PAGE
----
William Oliver is a multi-talented conservationist, spending most of his time in the field, mainly working in the Philippines. However, he is also a highly respected wildlife artist and is regularly invited by Jersey Post to design artwork for wildlife stamps. Some of these are on display in the gallery during January/February 2013.
William Oliver has spent most his professional life working with and studying threatened species, both in the wild and in captivity. Born and raised in England, he was educated at London and Liverpool Universities, then worked briefly as an animal keeper and education officer at Marwell Zoo, before joining the Jersey Wildlife Preservation Trust (Jersey Zoo) in 1974 where he helped Gerald Durrell pioneer his ground-breaking ideas. William’s first field trip was to India in 1977 to study Pygmy Hogs and he has continued to champion the plight of threatened pig species in the wild, including the critically endangered Visayan Warty Pig in the Philippines. Over the past 20 years he has dedicated his time to conservation in the Philippines and it was William who first alerted WLT to the threat facing Danjugan Island and introduced us to Gerry Ledesma, President of the Philippine Reef & Rainforest Conservation Foundation; WLT went on to raise the funds to purchase and protect Danjugan Island as a nature reserve to safeguard it from unsympathetic tourism development.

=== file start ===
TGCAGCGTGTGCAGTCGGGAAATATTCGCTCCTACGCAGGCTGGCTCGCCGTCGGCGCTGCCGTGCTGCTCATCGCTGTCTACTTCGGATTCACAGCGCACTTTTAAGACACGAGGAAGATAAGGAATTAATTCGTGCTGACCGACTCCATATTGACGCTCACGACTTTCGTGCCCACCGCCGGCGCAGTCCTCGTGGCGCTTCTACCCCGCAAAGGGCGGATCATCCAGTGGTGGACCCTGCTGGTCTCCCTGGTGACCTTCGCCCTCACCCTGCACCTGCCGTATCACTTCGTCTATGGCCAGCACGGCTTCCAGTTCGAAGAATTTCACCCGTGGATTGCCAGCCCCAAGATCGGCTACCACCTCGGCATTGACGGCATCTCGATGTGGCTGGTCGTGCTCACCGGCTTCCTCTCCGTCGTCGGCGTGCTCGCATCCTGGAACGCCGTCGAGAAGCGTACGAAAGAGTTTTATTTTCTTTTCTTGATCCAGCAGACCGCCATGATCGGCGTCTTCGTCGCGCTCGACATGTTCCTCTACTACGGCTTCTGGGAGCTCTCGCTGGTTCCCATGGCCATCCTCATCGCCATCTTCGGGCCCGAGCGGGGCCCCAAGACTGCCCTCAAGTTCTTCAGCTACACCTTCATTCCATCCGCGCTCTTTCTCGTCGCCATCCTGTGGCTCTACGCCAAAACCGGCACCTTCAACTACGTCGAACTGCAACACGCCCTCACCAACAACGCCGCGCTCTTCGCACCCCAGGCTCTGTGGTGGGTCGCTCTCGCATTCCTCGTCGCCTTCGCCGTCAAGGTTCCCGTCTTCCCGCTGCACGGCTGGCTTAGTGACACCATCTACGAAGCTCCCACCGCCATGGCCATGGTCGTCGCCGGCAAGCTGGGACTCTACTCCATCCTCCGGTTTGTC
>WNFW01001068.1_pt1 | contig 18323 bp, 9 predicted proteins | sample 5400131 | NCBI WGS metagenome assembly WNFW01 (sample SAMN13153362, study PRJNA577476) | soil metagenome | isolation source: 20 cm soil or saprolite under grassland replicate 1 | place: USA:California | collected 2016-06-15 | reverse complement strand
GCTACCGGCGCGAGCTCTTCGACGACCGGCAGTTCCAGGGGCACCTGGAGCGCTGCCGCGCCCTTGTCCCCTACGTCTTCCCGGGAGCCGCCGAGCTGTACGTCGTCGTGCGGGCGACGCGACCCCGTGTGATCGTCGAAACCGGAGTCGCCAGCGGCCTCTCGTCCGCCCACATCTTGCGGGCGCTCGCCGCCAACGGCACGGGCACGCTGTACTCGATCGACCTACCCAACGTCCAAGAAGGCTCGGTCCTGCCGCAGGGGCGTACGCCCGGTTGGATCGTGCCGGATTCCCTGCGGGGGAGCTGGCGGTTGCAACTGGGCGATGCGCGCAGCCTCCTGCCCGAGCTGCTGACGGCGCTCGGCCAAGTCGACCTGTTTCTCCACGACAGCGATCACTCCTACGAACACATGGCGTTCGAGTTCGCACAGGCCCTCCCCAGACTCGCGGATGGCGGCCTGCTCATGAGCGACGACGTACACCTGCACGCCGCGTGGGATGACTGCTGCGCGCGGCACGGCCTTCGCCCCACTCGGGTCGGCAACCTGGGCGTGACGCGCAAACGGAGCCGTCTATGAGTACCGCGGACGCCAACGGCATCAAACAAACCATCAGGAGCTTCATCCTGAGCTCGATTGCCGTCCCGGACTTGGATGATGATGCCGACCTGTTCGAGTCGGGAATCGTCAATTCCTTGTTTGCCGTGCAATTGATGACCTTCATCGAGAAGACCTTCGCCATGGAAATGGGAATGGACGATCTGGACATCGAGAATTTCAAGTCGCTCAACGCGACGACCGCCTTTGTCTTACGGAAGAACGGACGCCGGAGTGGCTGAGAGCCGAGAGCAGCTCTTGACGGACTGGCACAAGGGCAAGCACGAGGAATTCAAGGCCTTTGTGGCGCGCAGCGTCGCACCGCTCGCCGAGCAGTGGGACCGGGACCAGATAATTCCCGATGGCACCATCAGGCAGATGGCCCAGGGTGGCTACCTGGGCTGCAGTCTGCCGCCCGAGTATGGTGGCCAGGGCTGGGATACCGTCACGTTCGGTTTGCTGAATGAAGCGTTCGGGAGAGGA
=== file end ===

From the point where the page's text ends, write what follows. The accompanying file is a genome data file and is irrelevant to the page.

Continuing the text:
William is now Director of the Philippines Biodiversity Conservation Foundation based in Manila although he visits the UK regularly and finds time to design Jersey’s wildlife stamps, paint wildlife and illustrate books.